The opinion of the court was delivered by: POLLACK
FINDINGS OF FACT AND CONCLUSIONS OF LAW
Milton Pollack, Sr. U.S. District Judge
This case was tried to the Court at a Bench trial. Few witnesses were called to the stand; the remainder of the testimony came from extensive depositions largely taken on behalf of the plaintiff.
The plaintiff also presented at the trial as an aid to the Court pursuant to Rule 702 Fed. Rules of Evidence, a witness versed in statistical analysis, to present what purported to be a statistical age correlation between the various changes in territorial assignments of Provident's branch managers. That witness, of course, had no personal knowledge on the issues; she could only raise questions, not answer them from any actual knowledge of the facts.
This Opinion and the facts found herein, together with its Conclusions, accompany the detailed additional Findings of Fact and the Conclusions of Law set forth separately.
Upon evaluating all the relevant facts and circumstances, including the basic realities which are set forth in detail and in the Findings of Fact and Conclusions of law, the Court is convinced and so decides that plaintiff failed to sustain his burden of proof by a preponderance of the credible evidence that he was the victim of intentional age discrimination in his employment.
The decision of the defendants to split-off the two burgeoning Nassau-Suffolk and Westchester County district offices from the New York Branch Office and to create therefrom a separate branch office, was a reasonable exercise of informed judgment, not based in any part on intentional age discrimination against the plaintiff, and the reason therefor given to the plaintiff was not a false pretext. The credible evidence amply supported the defense that the plaintiff's age had no role in the employment decision involved, and no illegal discriminatory criteria entered into the determination.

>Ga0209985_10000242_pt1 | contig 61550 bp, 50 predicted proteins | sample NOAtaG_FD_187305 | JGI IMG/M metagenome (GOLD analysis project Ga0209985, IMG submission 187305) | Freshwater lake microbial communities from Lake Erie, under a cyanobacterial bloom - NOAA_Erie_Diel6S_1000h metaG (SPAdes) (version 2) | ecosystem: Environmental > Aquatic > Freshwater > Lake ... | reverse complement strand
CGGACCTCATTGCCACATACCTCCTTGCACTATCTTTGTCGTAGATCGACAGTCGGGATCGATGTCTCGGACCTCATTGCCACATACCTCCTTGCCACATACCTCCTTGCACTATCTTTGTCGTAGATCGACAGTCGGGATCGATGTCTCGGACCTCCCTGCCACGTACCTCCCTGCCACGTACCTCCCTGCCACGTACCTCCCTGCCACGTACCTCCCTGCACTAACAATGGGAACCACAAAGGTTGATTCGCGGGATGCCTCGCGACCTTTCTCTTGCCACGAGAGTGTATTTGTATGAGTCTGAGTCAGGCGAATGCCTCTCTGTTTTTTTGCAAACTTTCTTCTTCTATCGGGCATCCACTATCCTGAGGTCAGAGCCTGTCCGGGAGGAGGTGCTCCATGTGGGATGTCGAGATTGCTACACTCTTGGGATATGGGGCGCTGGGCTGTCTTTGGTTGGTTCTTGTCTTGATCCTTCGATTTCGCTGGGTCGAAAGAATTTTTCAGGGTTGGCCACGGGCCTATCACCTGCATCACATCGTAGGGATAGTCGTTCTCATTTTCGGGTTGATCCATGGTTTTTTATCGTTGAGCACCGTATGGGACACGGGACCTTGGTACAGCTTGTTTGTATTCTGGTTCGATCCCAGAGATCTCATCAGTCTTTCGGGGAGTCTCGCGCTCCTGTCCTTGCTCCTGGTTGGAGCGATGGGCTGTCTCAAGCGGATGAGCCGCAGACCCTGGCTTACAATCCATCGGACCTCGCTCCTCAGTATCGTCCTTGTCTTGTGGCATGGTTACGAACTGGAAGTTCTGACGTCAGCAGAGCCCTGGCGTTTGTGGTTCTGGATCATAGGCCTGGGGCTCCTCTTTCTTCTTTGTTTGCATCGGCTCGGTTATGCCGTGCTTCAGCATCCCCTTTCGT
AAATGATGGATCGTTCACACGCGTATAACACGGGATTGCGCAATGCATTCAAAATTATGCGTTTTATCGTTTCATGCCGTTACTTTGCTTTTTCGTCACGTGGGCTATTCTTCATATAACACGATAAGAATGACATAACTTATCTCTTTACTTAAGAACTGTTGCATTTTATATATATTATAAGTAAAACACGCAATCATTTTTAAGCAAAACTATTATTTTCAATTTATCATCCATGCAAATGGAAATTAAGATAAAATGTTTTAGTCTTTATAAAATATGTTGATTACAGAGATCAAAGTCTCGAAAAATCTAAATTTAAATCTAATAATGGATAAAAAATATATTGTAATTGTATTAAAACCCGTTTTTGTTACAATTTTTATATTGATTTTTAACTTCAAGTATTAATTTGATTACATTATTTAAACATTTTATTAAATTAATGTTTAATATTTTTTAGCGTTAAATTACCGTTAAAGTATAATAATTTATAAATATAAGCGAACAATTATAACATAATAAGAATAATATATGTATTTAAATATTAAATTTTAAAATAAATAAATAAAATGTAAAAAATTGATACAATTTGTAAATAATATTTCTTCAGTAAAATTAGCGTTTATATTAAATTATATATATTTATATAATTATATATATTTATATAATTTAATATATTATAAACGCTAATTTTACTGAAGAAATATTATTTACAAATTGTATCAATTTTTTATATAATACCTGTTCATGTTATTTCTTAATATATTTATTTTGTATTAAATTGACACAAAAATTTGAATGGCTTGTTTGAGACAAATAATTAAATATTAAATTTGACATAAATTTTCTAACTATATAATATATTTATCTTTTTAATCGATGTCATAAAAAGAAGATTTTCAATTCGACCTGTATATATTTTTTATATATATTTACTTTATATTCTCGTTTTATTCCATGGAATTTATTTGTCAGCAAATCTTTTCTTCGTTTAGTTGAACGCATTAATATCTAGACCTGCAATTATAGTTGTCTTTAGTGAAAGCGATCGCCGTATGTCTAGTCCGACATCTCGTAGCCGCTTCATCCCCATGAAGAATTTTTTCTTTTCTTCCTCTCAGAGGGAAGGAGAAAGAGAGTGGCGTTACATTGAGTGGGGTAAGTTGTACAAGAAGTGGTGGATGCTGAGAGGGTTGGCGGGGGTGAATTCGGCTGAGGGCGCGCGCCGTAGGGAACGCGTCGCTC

As evidenced by the record, the senior officers of Provident genuinely believed that the decision to split-off two district offices, with their meager personnel under the former configuration, and restructure them into a full-fledged Branch Office, created in Long Island under branch management and staffing, was conducive to increasing the services and further growth of the business of the two district offices.
That Ellis believed that the move represented a flawed business judgment is understandable, since it meant to Ellis a contraction of part of his source of incentive compensation. Ellis nonetheless acknowledged Provident's right to change territory and incentive compensation.
"The Court: Did you find anything in the Chandler Papers that gave you an implied contract?
The Witness: Other than what is stated here and the layout of the commission schedules, no, but they did -- and they also say, which I agree, they had the right to change it down the road. That they did have a right to do." (R. 246.)
Ellis, acting on his natural disappointment, retaliated by filing this suit under the Age Discrimination in Employment Act (ADEA), while he continued to remain employed as Provident's Branch Manager in the New York office, with his salary remaining untouched and his incentive compensation now stemming from metropolitan New York. In bringing this claim, Ellis expressed his belief that a territory could not become too large for a branch manager like himself to manage effectively -- even if it took in the entire United States, he said. (R. 145-46.)
It is not the role of this Court to second guess untainted managerial decisions that fall within Provident's full discretion.